I’m feeling veeery bookish these days. Obviously, I am always pretty bookish, but I’ve been trying to cut down on spending (don’t tell my Sephora cart, which is always full of sheet masks) and consequently have been reading more instead of running around with a credit card.
That’s not a fair characterization of my habits, but staying home or going to the park with a book is just where I’m at right now.
I just finished listening to Dead Wake by Erik Larson during the walking portions of my commute. After plowing through many, many hours of the Outlander series and a self-help book recently, I wanted to go for something more substantive. Dead Wake was really good, and a couple moments had me choked up (read: crying) — President Wilson’s personal/romantic narrative, the effect of the sinking on the ship’s captain, and a moment where a mother’s collected memories of her son killed on the Lusitania is said to keep him alive in “the peripheral vision of the world.”
Since Larson writes historical non-fiction (Dead Wake is about the Lusitania), I thought I would share five of my favorite historical non-fiction reads. And also, you know I can’t resist a link-up, so I’m popping over to WWRW and 5Faves, as usual.
1. Devil In The White City – Erik Larson
As I mentioned in my 2015 reading challenge post, this book is terrifying and literally kept me up at night. Murder, Chicago, World’s Fair… if you’re a pop-history person, you’ve probably read this already. It’s just really good. That’s all I got on this one.
2. John Adams – David McCullough
I love the John and Abigail Adams, after being introduced to them through an easy chapter book about Abigail. This admiration has aged with me well, and I posted a little bit about my admiration of their marriage on Valentine’s Day. They had hard times; it wasn’t all candles and roses or even romantic lush farm life (though John probably wished it was all romantic lush farm life). McCullough really draws out John’s commitment to his values and uncompromising ethics within the epic sweep of his unexpected life’s journey. A noble biography of a noble man.
3. The Great Influenza – John Barry
I read this back in college, but it seems pertinent now. With all the talk around vaccines and ebola and other emergent diseases, it is jarring to take a look back at the 1918 Spanish Flu pandemic. (I imagine that with the glittery flashback transition sound that tacky telebroadcasts use.) The book does a great job of placing the outbreak in the context of both American and medical history. The context of medical history: moving from folk wisdom to science. Are we back to folk wisdom a century later? I know it’s a complicated question for many people, but I appreciate that I do not live in constant fear of preventable contagious disease. Hopefully I can keep that comfort…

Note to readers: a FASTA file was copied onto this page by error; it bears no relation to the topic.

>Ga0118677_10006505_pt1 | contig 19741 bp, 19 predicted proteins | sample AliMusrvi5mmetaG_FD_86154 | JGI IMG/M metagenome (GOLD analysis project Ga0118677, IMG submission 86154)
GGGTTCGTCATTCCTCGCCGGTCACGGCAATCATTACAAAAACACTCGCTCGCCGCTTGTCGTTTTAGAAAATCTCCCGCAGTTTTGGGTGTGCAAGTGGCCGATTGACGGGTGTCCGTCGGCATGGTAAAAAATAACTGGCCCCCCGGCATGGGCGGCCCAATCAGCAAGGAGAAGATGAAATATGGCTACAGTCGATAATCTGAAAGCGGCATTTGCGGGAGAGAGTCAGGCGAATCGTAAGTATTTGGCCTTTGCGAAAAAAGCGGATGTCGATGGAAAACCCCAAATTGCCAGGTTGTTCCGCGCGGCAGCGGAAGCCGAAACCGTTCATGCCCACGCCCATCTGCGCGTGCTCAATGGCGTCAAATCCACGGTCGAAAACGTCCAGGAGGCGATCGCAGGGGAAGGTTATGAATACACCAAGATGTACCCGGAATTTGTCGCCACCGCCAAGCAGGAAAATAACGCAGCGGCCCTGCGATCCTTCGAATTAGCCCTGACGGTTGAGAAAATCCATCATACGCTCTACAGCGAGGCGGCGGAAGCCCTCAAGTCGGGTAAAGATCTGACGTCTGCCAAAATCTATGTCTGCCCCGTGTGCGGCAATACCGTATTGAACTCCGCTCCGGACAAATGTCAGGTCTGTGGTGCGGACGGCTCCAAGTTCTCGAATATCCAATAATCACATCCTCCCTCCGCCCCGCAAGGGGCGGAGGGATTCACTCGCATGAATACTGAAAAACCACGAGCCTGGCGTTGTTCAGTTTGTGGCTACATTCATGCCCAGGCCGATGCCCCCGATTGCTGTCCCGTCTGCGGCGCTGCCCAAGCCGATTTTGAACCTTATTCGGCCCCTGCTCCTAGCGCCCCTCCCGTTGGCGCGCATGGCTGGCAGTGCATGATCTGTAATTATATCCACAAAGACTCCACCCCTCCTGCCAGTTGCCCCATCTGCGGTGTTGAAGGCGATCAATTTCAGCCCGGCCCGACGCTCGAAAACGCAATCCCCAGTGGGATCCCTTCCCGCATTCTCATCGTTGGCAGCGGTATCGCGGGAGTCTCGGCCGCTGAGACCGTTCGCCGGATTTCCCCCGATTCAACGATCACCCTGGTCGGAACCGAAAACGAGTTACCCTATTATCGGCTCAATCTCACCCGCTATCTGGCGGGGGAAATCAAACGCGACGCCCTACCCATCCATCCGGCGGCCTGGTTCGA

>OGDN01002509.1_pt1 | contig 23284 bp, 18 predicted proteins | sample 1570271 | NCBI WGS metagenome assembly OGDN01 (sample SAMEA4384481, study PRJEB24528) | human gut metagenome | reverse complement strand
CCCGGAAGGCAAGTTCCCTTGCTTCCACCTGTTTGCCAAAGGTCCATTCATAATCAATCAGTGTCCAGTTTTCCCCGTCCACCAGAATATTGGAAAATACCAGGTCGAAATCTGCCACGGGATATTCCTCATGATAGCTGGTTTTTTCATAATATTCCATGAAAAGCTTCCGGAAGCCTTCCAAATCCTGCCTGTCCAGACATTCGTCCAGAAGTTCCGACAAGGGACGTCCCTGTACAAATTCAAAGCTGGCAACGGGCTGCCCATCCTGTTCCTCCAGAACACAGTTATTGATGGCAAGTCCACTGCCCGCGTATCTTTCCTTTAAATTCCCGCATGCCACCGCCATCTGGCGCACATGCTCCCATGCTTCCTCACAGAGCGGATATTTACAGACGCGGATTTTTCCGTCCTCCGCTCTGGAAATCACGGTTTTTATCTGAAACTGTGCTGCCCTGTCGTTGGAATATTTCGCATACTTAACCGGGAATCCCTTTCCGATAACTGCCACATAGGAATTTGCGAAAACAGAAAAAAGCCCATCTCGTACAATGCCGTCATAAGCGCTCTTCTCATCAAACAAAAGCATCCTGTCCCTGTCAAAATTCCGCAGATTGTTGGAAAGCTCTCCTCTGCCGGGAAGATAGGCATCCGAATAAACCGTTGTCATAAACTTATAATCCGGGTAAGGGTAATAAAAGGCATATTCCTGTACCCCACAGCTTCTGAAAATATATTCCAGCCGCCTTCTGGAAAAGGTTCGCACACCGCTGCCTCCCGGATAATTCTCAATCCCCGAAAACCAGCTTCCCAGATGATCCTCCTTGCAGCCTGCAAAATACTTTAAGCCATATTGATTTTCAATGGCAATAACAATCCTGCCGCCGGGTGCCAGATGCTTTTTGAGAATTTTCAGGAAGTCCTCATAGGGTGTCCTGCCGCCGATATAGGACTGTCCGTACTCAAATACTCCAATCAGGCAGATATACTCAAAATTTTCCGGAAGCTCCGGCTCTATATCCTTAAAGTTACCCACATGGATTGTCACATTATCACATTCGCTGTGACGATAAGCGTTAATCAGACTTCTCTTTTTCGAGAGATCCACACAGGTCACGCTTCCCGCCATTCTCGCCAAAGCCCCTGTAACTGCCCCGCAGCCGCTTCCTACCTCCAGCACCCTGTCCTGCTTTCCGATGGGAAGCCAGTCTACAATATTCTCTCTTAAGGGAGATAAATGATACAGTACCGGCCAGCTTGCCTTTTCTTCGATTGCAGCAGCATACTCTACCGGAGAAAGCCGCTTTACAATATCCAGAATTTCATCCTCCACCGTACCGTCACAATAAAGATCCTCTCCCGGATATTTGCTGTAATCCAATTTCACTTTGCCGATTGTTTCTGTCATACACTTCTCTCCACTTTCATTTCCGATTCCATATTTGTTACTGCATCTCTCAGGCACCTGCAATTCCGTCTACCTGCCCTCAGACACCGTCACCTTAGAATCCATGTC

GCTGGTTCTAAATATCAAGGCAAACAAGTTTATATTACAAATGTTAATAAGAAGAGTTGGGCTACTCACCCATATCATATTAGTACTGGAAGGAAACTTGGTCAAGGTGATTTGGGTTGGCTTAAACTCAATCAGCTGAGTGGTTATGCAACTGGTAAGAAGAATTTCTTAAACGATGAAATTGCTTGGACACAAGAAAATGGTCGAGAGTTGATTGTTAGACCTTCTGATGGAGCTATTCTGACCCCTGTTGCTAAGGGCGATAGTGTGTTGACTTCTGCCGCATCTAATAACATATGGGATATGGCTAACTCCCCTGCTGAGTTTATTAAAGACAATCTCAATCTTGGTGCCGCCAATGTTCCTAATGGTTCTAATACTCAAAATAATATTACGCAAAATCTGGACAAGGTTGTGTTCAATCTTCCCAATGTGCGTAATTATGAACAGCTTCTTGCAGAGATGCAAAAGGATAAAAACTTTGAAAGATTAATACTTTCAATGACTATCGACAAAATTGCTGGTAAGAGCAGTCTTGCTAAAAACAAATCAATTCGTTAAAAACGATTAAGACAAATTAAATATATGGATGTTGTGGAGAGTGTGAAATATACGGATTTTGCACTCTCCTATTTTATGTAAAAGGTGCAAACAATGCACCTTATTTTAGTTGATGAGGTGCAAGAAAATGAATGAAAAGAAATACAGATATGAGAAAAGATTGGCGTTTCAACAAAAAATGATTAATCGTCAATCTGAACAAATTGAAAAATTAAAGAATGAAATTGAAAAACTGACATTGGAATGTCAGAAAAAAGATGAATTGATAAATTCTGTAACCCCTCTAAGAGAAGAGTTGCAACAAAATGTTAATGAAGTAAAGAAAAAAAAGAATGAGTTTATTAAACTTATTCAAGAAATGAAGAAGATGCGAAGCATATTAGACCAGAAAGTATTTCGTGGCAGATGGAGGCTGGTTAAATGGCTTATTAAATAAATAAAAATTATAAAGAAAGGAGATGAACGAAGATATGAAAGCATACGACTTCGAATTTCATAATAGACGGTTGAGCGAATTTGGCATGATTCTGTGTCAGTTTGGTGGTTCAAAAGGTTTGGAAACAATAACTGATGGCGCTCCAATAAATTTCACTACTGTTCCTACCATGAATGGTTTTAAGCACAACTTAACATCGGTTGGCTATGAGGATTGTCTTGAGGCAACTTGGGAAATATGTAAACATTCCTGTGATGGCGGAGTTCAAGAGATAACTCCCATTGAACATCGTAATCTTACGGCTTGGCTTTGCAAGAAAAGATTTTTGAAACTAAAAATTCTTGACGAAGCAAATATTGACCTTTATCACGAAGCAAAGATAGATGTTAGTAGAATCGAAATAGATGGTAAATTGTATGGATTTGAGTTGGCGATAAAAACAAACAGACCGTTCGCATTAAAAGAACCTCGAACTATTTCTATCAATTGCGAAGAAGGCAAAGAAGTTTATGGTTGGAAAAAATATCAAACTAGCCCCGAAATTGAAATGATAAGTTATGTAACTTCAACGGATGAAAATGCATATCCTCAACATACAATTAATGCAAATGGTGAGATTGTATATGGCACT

4. The Mother Tongue – Bill Bryson
Clearly not going with all conventional histories here. Bryson is always a fun, informative writer. I think his writing style meshes really well with my learning style, which is basically learn about something through narrative detail and interesting stories. The Mother Tongue is subtitled English and How It Got That Way, but it’s more a celebration of a strange, backwater language and its people than a real linguistic tome. Counting this as a history… if you have a problem with that, please do call me out.
5. At the Dark End of the Street: Black Women, Rape, and Resistance – Danielle McGuire
I read this for a class when I was a senior in college, but oof, it’s worth a pleasure read. Huge trigger warning for this one. McGuire reframes the Civil Rights Movement within the stories of women who were systematically assaulted and raped and also looks at the women of the movement as radicals and revolutionaries rather than virtuous and proper examples of black femininity. Powerful narrative and challenging today — it’s a portrait of outrage that left me outraged as well.